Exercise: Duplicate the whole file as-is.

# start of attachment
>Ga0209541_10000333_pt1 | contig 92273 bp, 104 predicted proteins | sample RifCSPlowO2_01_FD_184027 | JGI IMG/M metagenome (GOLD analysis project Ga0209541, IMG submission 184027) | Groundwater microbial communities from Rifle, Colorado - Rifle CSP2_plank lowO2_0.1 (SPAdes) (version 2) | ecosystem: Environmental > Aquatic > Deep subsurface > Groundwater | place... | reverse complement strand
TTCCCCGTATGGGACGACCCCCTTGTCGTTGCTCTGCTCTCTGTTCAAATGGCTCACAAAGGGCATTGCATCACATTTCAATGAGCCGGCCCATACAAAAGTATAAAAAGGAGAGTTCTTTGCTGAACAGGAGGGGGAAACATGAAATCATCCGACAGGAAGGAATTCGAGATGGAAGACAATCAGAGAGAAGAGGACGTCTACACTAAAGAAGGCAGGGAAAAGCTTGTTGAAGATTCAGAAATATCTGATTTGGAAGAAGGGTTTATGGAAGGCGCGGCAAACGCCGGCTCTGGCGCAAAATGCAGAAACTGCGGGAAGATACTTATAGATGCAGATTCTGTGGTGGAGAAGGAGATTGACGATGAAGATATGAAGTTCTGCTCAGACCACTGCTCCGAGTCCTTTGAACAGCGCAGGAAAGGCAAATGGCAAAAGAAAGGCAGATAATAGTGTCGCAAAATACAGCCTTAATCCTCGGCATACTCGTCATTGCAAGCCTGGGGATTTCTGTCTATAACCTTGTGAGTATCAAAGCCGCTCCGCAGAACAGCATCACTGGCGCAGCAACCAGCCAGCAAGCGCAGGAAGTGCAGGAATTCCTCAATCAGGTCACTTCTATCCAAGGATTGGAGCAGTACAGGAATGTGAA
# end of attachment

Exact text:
>Ga0209541_10000333_pt1 | contig 92273 bp, 104 predicted proteins | sample RifCSPlowO2_01_FD_184027 | JGI IMG/M metagenome (GOLD analysis project Ga0209541, IMG submission 184027) | Groundwater microbial communities from Rifle, Colorado - Rifle CSP2_plank lowO2_0.1 (SPAdes) (version 2) | ecosystem: Environmental > Aquatic > Deep subsurface > Groundwater | place... | reverse complement strand
TTCCCCGTATGGGACGACCCCCTTGTCGTTGCTCTGCTCTCTGTTCAAATGGCTCACAAAGGGCATTGCATCACATTTCAATGAGCCGGCCCATACAAAAGTATAAAAAGGAGAGTTCTTTGCTGAACAGGAGGGGGAAACATGAAATCATCCGACAGGAAGGAATTCGAGATGGAAGACAATCAGAGAGAAGAGGACGTCTACACTAAAGAAGGCAGGGAAAAGCTTGTTGAAGATTCAGAAATATCTGATTTGGAAGAAGGGTTTATGGAAGGCGCGGCAAACGCCGGCTCTGGCGCAAAATGCAGAAACTGCGGGAAGATACTTATAGATGCAGATTCTGTGGTGGAGAAGGAGATTGACGATGAAGATATGAAGTTCTGCTCAGACCACTGCTCCGAGTCCTTTGAACAGCGCAGGAAAGGCAAATGGCAAAAGAAAGGCAGATAATAGTGTCGCAAAATACAGCCTTAATCCTCGGCATACTCGTCATTGCAAGCCTGGGGATTTCTGTCTATAACCTTGTGAGTATCAAAGCCGCTCCGCAGAACAGCATCACTGGCGCAGCAACCAGCCAGCAAGCGCAGGAAGTGCAGGAATTCCTCAATCAGGTCACTTCTATCCAAGGATTGGAGCAGTACAGGAATGTGAA